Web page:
The rumor mill has been working overtime cranking out reports that OS X 10.7, or Lion, will ship on Thursday July 14. I’m going out on a limb and saying that Apple’s next OS isn’t shipping tomorrow, and that we’ll have to wait until next week before Lion hits the Mac App Store.
With so many reports claiming Lion will be available tomorrow, coupled with the unexpected downtime at Apple’s online App Store and the seemingly last minute maintenance at iTunes Connection (Apple’s portal where developers manage the apps they offer through the App Store), it sure looks like the stars have aligned for a Thursday Lion launch. Since Apple will be distributing Lion only as a download through its App Store, some pre-launch prep seems totally reasonable.
The big problem I see with a Thursday launch, however, is that Apple told developers it’s time to start submitting Lion-compatible versions of their apps for App Store approval only a couple of days ago. Since all of those updates need to go through Apple’s approval process before showing up on the Mac App Store, it doesn’t seem likely all — or even a substantial number — will be ready and available come Thursday.
Plenty of Mac apps need updates for Lion compatibility, so releasing the OS knowing that third party apps may break doesn’t sound like a good move for Apple. The backlash from customers once they realize the software they rely on no longer runs, regardless of whether or not it’s Apple’s fault, is the kind of publicity the companies try to avoid with new product launches, and I’d like to think Apple is no different in that regard.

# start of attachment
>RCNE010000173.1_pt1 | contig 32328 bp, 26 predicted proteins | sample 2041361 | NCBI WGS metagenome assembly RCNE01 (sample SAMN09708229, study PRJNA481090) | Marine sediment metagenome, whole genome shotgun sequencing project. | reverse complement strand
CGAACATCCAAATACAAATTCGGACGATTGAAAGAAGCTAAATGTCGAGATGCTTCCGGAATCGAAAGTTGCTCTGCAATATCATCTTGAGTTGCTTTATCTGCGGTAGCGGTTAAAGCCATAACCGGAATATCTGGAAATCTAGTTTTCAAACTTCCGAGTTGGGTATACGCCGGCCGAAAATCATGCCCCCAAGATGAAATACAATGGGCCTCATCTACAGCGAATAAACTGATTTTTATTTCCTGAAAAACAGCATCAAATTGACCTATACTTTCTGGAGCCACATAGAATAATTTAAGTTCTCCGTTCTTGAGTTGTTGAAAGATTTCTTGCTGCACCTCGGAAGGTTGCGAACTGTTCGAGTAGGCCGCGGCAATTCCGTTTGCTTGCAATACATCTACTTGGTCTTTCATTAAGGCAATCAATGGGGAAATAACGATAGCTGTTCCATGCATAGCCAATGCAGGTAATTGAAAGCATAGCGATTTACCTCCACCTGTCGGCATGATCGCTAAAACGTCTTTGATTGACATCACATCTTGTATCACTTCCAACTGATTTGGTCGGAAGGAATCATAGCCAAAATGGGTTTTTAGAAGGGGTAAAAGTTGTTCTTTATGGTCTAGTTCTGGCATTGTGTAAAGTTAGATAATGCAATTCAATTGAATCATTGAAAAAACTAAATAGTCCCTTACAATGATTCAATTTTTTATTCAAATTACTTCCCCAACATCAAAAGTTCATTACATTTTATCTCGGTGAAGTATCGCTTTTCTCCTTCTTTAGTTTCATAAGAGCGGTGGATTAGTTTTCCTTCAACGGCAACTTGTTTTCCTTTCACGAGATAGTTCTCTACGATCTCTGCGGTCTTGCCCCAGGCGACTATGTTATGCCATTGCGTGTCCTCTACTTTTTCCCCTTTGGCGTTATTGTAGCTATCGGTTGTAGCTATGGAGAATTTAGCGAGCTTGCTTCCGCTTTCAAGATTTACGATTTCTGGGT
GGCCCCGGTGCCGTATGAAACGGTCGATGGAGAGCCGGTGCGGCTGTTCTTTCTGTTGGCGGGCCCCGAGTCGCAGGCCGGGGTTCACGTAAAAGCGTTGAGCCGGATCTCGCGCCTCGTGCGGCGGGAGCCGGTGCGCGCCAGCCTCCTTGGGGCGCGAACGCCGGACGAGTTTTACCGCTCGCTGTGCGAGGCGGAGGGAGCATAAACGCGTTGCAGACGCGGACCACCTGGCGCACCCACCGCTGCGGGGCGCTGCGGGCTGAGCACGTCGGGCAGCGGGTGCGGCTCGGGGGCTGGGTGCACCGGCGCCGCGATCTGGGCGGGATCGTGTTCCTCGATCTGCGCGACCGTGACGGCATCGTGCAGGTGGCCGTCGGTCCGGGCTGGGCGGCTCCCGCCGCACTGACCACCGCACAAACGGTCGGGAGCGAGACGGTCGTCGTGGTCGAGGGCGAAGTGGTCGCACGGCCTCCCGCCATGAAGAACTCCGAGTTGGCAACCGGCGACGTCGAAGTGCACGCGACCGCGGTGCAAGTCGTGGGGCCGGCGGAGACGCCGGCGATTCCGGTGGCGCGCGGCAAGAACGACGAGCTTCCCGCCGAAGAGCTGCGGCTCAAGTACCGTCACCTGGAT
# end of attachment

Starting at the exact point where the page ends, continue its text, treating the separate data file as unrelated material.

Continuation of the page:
That said, Apple did a fantastic job of attracting an amazing amount of bad publicity with its recent Final Cut Pro X launch. The release saw customer complaints about the redesigned interface, missing features, and the immediate lack of availability of Final Cut Pro 7 — the version that many pro video editing studios rely on daily and need since there isn’t any project migration path from FCP7 to FCPX.
Apple also seemed fine with the bad publicity it earned with iMovie updates, killing MobileMe Web hosting, dropping removable batteries from laptops. Translation: Apple isn’t afraid of negative press and moves forward with little compromise.
Apple doesn’t, however, have an unlimited number of man hours to handle the processing of every Lion compatibility update that’s likely being submitted for App Store approval before tomorrow.
Rumors are also saying more Mac hardware updates are coming soon, and could happen along side the Lion launch. That makes sense because Apple could ship the new Macs with Lion pre-installed, getting the new OS in the hands of more customers quicker. With the company’s third fiscal quarter earnings report is scheduled for next Tuesday, July 19, hardware upgrades would fit nicely as a post-earnings report announcement, possibly next Wednesday or Thursday.
Assuming Apple does release new Macs with Lion pre-installed post-earnings report, the timing would also fit nicely for a general Lion release and would also give the company more time to get those Lion-compatible app updates processed.
Of course, my public proclamation that Lion won’t be released tomorrow is probably the surest sign that it actually will considering there’s a high likelihood that Apple will push up the date just to spite me. If so, well, you’re welcome.